Popular Tax Deductions, Credits & Benefits Kept With Tax Reform

October 24, 2018 : Gil Charney

Editor’s Note: This article was originally published on January 31, 2018.

 

So much has been examined, analyzed, and written about changes in the new tax law – the Tax Cuts and Jobs Act, or TCJA – but little mention has been made to popular tax provisions that have not changed. The TCJA has left many popular tax deductions, credits and benefits unchanged. We provide an overview of some of them here.

Highlights of Popular Tax Deductions Remaining After Tax Reform

The IRA deduction – One of the most well-known tax deductions is the deduction for traditional IRAs. Taxpayers may reduce their gross income for 2018 up to $5,500 (taxpayers under age 50), or $6,500 (taxpayers age 50 or over) for IRA contributions. IRA contributions for the 2018 tax year can be made as late as the tax filing deadline in April 2019. This tax deduction is limited for taxpayers whose income is above certain thresholds if they participate in a retirement plan at work, such as a 401(k) plan.

Above-the-line deductions for the self-employed – The deductible portion of self-employment tax, retirement plan contributions made by the self-employed to their own plans, and the self-employed health insurance deduction remain the same.

Education-related deductions – The $250 above-the-line deduction for teachers, instructors, principals, and other qualified K-12 educators remains intact, as well as the popular above-the-line tax deduction for interest paid on qualified student loans.

Health Savings Accounts (HSAs) – While this benefit was created in the early 2000s, it has since become a popular tax deduction. Like the IRA deduction, contributions to an HSA may also be deducted to reduce gross income. Alternatively, taxpayers may still make pre-tax contributions to HSAs through employer plans. The limit for 2018 is $3,450 (for individual coverage) or $6,900 (for family coverage). These contribution limits can be increased by $1,000 if the taxpayer is at least age 55. HSAs require that the taxpayer have a high-deductible health plan.

Highlights of Popular Tax Credits and Benefits Remaining After Tax Reform

The Earned Income Tax Credit (EITC) – a popular tax credit with lower-income taxpayers, this credit can be worth up to $6,431 in 2018 (MFJ with three or more children). The credit begins to phase out once a taxpayer’s earned income rises above certain thresholds, based on filing status. Besides the higher credit and income phaseout ranges in 2018 compared to 2017, nothing else about the EITC has changed in 2018.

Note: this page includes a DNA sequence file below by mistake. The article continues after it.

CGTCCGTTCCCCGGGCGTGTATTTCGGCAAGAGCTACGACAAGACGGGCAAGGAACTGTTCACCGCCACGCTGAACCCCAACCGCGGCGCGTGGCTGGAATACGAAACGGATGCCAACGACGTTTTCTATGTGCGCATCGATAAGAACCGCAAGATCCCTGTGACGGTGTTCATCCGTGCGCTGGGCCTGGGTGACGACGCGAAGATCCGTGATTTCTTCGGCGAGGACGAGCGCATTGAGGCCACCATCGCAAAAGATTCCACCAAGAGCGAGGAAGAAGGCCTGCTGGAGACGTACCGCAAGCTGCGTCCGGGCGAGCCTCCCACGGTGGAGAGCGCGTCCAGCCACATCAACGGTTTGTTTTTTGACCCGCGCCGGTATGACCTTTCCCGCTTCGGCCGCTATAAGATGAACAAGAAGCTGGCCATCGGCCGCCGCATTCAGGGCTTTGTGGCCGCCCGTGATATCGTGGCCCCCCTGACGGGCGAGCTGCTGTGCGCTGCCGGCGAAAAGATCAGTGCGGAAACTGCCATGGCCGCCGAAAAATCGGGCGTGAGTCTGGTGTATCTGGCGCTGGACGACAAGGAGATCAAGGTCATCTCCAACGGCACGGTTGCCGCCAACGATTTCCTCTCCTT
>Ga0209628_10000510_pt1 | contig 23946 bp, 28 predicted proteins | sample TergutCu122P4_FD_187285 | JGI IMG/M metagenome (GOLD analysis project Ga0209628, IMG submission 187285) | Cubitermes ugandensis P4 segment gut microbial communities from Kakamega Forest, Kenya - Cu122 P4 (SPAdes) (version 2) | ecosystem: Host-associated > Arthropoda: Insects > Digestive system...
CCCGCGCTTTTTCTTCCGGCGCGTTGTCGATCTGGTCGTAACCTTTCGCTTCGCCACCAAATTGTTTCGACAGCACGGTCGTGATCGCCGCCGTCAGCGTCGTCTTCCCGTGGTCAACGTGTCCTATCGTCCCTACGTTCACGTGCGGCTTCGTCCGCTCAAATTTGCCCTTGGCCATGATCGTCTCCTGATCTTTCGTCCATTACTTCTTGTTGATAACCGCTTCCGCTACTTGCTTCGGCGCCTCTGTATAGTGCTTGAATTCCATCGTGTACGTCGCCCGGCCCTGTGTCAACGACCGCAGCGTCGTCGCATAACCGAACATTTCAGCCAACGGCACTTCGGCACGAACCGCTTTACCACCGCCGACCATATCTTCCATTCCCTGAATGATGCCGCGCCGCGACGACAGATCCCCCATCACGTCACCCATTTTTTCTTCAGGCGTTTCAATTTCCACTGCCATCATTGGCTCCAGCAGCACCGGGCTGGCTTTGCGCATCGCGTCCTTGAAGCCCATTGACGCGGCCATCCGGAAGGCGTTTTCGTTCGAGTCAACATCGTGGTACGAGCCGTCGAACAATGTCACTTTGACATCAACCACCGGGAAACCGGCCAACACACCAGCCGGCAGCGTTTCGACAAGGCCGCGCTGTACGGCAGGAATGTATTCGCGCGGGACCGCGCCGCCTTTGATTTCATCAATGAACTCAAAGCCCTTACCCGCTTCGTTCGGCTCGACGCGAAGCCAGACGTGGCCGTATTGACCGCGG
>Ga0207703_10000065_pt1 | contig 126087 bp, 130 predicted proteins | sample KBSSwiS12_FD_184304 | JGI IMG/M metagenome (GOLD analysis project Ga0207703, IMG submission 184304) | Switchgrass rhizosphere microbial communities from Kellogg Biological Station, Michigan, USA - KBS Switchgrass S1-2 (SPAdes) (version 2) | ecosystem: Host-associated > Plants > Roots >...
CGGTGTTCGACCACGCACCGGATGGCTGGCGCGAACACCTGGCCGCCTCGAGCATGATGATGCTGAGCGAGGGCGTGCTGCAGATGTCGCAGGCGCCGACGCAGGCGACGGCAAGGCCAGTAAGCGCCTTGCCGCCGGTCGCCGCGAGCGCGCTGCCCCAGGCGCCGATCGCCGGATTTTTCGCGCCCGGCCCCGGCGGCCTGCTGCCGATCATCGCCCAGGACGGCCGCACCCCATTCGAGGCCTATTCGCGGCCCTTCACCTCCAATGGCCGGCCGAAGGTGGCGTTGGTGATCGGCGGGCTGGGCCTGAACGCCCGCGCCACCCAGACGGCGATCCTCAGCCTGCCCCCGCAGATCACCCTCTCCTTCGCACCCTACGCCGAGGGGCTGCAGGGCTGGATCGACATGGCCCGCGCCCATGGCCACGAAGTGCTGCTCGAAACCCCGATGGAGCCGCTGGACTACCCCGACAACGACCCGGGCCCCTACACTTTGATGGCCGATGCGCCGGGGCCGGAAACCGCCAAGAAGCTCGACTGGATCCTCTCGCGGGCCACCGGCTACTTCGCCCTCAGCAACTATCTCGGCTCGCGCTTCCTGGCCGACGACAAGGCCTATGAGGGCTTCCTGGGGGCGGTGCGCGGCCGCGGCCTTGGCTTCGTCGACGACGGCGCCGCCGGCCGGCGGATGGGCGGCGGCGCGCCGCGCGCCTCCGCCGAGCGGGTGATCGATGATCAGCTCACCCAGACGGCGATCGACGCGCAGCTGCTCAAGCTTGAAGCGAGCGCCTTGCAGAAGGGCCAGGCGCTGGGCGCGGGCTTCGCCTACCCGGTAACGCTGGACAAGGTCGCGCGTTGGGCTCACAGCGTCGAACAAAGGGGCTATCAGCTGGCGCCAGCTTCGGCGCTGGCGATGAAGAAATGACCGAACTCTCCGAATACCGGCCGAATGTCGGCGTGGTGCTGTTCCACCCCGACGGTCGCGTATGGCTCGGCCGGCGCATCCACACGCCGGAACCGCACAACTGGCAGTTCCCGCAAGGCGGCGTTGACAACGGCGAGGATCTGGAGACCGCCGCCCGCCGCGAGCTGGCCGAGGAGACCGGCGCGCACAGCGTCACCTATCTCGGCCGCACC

The Dependent Care Credit – Taxpayers who must pay daycare expenses so they can work may qualify for this popular tax credit. The credit ranges from 20% to 35% of eligible expenses, up to $3,000 of expenses for one qualifying person (child under 13 or other eligible dependent) and $6,000 of expenses for two or more qualifying people.

The education credits – The American Opportunity Credit and the Lifetime Learning Credit, two highly popular education tax credits, ultimately emerged from Congressional debate with no changes. The American Opportunity Credit is a credit up to $2,500 available for students during their first four years of post-secondary school education. Up to $1,000 of this credit remains refundable. Similarly, the Lifetime Learning Credit, which is limited to $2,000 per tax return (not per student), is available to any taxpayer who takes qualifying coursework.

Taxability of Social Security benefits – A common tax break that benefits many, recipients of Social Security benefits do not need to pay tax on these benefits unless their “provisional” income exceeds a certain amount (the “base”), which depends on filing status. Once the base is reached, an increasing percentage of Social Security is taxable, up to 85% of Social Security benefits. None of a taxpayer’s Social Security benefits are included in income if provisional income doesn’t exceed the base amount.

The Saver’s Credit – This credit is at least 10% and up to 50% of eligible contributions to IRAs and qualified retirement plans, up to a maximum credit of $1,000 ($2,000 for married taxpayers filing jointly). This popular tax credit varies based on the taxpayer’s modified adjusted gross income. Taxpayers who contribute to an IRA for 2018 by the tax filing date in 2019 may also claim the Saver’s Credit for 2018, if they qualify.

Want to Know What Common Tax Breaks Can You Take This Year? We Can Help.

You may be happy to hear that so many popular tax deduction and credits remain available after tax reform, especially if you’ve taken advantage of them in the past. However, it’s important to remember that as your life changes so does your eligibility for certain tax breaks.

Our knowledgeable Tax Pros can ensure you receive every last credit and deduction available to you. Simply schedule an appointment to meet with one of our Tax Pros.

Related Topics

Related Resources

Five Reasons Self-Employed People Should File Back Tax Returns — Now

Learn about the consequences you may face if you are self-employed and have unfiled returns. Get the facts from the tax experts at H&R Block.

What Happens After You Report Identity Theft to the IRS

Did someone file a fraudulent return in your name? Get the facts about reporting tax identity theft to the IRS and what you can expect after you report it.

What is Form 1099-K, and Why Did I Get One? | H&R Block

Many taxpayers are stumped by Form 1099-K. Find 1099 k instructions and helpful information in this easy-to-read article from H&R Block.

IRS Letter 2194 – Alternative Minimum Tax Proposal Letter

The IRS thinks you may owe Alternative Minimum Tax (AMT). Learn more about IRS letter 2194 from the tax experts at H&R Block.

Gil Charney

Gil is the Director of Tax Law and Policy Analysis for The Tax Institute at H&R Block.